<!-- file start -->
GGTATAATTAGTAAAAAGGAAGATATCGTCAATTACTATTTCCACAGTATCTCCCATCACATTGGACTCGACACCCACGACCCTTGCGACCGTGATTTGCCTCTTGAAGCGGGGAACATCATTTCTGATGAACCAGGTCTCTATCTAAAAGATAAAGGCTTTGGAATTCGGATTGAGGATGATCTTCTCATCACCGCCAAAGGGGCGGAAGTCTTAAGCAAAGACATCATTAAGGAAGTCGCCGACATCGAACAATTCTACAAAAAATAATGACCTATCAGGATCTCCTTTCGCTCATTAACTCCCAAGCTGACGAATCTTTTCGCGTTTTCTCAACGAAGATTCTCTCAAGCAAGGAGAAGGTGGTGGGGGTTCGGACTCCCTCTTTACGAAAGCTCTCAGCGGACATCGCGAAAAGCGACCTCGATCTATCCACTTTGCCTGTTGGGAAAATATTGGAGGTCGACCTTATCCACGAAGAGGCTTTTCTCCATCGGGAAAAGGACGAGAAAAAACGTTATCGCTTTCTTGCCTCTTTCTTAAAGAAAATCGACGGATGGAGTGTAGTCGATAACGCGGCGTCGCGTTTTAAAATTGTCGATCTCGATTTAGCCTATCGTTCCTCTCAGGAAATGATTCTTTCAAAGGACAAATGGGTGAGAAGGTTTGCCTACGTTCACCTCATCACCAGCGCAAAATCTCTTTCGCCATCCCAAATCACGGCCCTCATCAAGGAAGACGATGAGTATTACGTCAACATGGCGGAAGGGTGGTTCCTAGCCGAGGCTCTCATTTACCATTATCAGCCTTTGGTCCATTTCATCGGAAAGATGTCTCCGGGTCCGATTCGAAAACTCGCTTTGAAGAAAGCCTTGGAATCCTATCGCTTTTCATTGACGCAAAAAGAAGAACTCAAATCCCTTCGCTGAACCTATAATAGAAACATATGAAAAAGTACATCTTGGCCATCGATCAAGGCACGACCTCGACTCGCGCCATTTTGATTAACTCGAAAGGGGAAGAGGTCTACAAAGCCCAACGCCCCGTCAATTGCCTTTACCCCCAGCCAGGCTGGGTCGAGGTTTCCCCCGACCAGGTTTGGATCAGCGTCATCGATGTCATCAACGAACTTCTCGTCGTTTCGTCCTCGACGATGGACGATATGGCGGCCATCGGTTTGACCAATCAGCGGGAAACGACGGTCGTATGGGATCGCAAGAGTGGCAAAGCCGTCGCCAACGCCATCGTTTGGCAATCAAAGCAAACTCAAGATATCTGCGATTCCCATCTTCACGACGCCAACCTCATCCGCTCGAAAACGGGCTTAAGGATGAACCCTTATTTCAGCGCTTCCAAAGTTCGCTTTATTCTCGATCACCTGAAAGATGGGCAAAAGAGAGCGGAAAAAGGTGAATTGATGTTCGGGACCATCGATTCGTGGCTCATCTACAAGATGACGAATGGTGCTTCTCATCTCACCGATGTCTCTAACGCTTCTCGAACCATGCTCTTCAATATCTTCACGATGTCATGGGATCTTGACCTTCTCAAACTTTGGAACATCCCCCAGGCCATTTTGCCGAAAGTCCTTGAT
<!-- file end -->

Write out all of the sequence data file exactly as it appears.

GGTATAATTAGTAAAAAGGAAGATATCGTCAATTACTATTTCCACAGTATCTCCCATCACATTGGACTCGACACCCACGACCCTTGCGACCGTGATTTGCCTCTTGAAGCGGGGAACATCATTTCTGATGAACCAGGTCTCTATCTAAAAGATAAAGGCTTTGGAATTCGGATTGAGGATGATCTTCTCATCACCGCCAAAGGGGCGGAAGTCTTAAGCAAAGACATCATTAAGGAAGTCGCCGACATCGAACAATTCTACAAAAAATAATGACCTATCAGGATCTCCTTTCGCTCATTAACTCCCAAGCTGACGAATCTTTTCGCGTTTTCTCAACGAAGATTCTCTCAAGCAAGGAGAAGGTGGTGGGGGTTCGGACTCCCTCTTTACGAAAGCTCTCAGCGGACATCGCGAAAAGCGACCTCGATCTATCCACTTTGCCTGTTGGGAAAATATTGGAGGTCGACCTTATCCACGAAGAGGCTTTTCTCCATCGGGAAAAGGACGAGAAAAAACGTTATCGCTTTCTTGCCTCTTTCTTAAAGAAAATCGACGGATGGAGTGTAGTCGATAACGCGGCGTCGCGTTTTAAAATTGTCGATCTCGATTTAGCCTATCGTTCCTCTCAGGAAATGATTCTTTCAAAGGACAAATGGGTGAGAAGGTTTGCCTACGTTCACCTCATCACCAGCGCAAAATCTCTTTCGCCATCCCAAATCACGGCCCTCATCAAGGAAGACGATGAGTATTACGTCAACATGGCGGAAGGGTGGTTCCTAGCCGAGGCTCTCATTTACCATTATCAGCCTTTGGTCCATTTCATCGGAAAGATGTCTCCGGGTCCGATTCGAAAACTCGCTTTGAAGAAAGCCTTGGAATCCTATCGCTTTTCATTGACGCAAAAAGAAGAACTCAAATCCCTTCGCTGAACCTATAATAGAAACATATGAAAAAGTACATCTTGGCCATCGATCAAGGCACGACCTCGACTCGCGCCATTTTGATTAACTCGAAAGGGGAAGAGGTCTACAAAGCCCAACGCCCCGTCAATTGCCTTTACCCCCAGCCAGGCTGGGTCGAGGTTTCCCCCGACCAGGTTTGGATCAGCGTCATCGATGTCATCAACGAACTTCTCGTCGTTTCGTCCTCGACGATGGACGATATGGCGGCCATCGGTTTGACCAATCAGCGGGAAACGACGGTCGTATGGGATCGCAAGAGTGGCAAAGCCGTCGCCAACGCCATCGTTTGGCAATCAAAGCAAACTCAAGATATCTGCGATTCCCATCTTCACGACGCCAACCTCATCCGCTCGAAAACGGGCTTAAGGATGAACCCTTATTTCAGCGCTTCCAAAGTTCGCTTTATTCTCGATCACCTGAAAGATGGGCAAAAGAGAGCGGAAAAAGGTGAATTGATGTTCGGGACCATCGATTCGTGGCTCATCTACAAGATGACGAATGGTGCTTCTCATCTCACCGATGTCTCTAACGCTTCTCGAACCATGCTCTTCAATATCTTCACGATGTCATGGGATCTTGACCTTCTCAAACTTTGGAACATCCCCCAGGCCATTTTGCCGAAAGTCCTTGAT